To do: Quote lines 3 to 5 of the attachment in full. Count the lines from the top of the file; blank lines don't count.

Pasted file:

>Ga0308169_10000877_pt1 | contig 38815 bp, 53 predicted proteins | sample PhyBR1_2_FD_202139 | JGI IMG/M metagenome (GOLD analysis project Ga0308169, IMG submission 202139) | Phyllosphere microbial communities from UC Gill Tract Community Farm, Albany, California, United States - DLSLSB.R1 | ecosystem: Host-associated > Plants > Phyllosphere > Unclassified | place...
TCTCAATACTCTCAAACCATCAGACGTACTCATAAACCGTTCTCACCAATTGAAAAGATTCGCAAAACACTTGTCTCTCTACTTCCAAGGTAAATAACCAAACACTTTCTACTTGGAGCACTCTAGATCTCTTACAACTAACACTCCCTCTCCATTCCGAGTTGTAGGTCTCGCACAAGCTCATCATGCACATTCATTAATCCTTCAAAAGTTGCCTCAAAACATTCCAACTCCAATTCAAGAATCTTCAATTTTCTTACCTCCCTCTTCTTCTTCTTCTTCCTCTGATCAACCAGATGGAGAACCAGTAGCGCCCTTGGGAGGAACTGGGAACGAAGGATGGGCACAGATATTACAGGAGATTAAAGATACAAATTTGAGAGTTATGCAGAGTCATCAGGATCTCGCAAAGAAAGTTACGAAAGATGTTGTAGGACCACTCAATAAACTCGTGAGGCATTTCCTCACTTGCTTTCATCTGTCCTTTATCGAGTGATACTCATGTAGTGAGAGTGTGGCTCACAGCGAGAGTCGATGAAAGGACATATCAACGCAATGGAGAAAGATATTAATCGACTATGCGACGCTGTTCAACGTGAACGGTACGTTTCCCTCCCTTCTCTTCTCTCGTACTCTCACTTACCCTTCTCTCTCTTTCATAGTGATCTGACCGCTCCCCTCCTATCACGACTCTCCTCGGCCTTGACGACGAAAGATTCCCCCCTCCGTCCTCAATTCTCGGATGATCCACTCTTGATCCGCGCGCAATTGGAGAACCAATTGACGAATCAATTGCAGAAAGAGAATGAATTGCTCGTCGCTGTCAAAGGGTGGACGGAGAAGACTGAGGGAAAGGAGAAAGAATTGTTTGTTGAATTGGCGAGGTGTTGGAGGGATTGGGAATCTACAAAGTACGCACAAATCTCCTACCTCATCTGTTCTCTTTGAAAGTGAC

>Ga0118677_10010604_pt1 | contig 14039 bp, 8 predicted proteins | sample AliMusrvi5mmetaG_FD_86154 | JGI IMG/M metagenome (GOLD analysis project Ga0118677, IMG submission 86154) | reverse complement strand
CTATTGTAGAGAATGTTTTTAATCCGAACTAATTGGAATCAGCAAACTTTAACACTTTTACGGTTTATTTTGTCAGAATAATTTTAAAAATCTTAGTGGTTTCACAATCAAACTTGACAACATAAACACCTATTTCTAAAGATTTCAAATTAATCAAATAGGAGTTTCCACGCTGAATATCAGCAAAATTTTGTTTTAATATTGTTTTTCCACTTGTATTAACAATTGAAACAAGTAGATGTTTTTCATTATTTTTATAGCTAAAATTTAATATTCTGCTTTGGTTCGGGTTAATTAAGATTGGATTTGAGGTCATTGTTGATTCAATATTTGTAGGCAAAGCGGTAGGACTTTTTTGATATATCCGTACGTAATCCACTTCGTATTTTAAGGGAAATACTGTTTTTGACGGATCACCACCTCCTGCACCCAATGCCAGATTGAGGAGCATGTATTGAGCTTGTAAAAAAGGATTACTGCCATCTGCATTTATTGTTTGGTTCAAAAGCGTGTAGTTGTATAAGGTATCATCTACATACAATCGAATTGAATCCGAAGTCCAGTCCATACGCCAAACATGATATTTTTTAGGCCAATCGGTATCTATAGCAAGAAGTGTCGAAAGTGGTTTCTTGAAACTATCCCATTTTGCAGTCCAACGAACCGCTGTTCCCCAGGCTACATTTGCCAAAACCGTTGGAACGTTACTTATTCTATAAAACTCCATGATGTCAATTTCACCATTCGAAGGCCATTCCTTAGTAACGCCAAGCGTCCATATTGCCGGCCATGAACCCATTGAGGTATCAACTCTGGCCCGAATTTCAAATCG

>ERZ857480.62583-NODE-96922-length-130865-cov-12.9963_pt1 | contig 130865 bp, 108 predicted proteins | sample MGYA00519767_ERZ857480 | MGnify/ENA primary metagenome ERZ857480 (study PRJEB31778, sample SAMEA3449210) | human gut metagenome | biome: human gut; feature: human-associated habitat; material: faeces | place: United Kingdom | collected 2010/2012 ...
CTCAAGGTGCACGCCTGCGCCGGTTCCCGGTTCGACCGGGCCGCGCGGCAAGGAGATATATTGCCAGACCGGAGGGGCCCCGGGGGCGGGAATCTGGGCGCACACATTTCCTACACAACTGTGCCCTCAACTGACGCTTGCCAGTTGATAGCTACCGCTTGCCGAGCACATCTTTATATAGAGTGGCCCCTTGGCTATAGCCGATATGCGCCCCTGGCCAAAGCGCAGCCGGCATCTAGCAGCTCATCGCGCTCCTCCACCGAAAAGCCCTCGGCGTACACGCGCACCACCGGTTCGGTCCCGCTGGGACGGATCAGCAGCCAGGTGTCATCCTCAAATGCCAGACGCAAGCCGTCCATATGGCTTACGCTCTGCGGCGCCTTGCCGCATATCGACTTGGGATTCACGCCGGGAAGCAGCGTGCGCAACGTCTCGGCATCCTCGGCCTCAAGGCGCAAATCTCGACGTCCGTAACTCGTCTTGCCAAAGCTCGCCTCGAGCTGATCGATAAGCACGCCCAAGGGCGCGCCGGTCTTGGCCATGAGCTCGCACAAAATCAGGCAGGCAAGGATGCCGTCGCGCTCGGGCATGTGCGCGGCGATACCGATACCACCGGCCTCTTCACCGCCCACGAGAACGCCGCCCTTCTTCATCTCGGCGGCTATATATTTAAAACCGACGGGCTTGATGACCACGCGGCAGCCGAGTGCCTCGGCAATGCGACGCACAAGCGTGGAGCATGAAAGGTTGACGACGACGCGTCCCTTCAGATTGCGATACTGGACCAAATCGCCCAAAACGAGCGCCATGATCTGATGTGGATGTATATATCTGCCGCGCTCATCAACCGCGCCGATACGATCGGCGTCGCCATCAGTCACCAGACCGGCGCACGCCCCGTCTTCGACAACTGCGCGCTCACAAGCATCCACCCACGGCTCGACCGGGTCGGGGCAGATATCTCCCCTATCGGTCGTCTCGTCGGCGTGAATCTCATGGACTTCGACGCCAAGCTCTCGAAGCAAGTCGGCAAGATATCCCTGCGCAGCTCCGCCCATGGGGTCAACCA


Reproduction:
>Ga0118677_10010604_pt1 | contig 14039 bp, 8 predicted proteins | sample AliMusrvi5mmetaG_FD_86154 | JGI IMG/M metagenome (GOLD analysis project Ga0118677, IMG submission 86154) | reverse complement strand
CTATTGTAGAGAATGTTTTTAATCCGAACTAATTGGAATCAGCAAACTTTAACACTTTTACGGTTTATTTTGTCAGAATAATTTTAAAAATCTTAGTGGTTTCACAATCAAACTTGACAACATAAACACCTATTTCTAAAGATTTCAAATTAATCAAATAGGAGTTTCCACGCTGAATATCAGCAAAATTTTGTTTTAATATTGTTTTTCCACTTGTATTAACAATTGAAACAAGTAGATGTTTTTCATTATTTTTATAGCTAAAATTTAATATTCTGCTTTGGTTCGGGTTAATTAAGATTGGATTTGAGGTCATTGTTGATTCAATATTTGTAGGCAAAGCGGTAGGACTTTTTTGATATATCCGTACGTAATCCACTTCGTATTTTAAGGGAAATACTGTTTTTGACGGATCACCACCTCCTGCACCCAATGCCAGATTGAGGAGCATGTATTGAGCTTGTAAAAAAGGATTACTGCCATCTGCATTTATTGTTTGGTTCAAAAGCGTGTAGTTGTATAAGGTATCATCTACATACAATCGAATTGAATCCGAAGTCCAGTCCATACGCCAAACATGATATTTTTTAGGCCAATCGGTATCTATAGCAAGAAGTGTCGAAAGTGGTTTCTTGAAACTATCCCATTTTGCAGTCCAACGAACCGCTGTTCCCCAGGCTACATTTGCCAAAACCGTTGGAACGTTACTTATTCTATAAAACTCCATGATGTCAATTTCACCATTCGAAGGCCATTCCTTAGTAACGCCAAGCGTCCATATTGCCGGCCATGAACCCATTGAGGTATCAACTCTGGCCCGAATTTCAAATCG

>ERZ857480.62583-NODE-96922-length-130865-cov-12.9963_pt1 | contig 130865 bp, 108 predicted proteins | sample MGYA00519767_ERZ857480 | MGnify/ENA primary metagenome ERZ857480 (study PRJEB31778, sample SAMEA3449210) | human gut metagenome | biome: human gut; feature: human-associated habitat; material: faeces | place: United Kingdom | collected 2010/2012 ...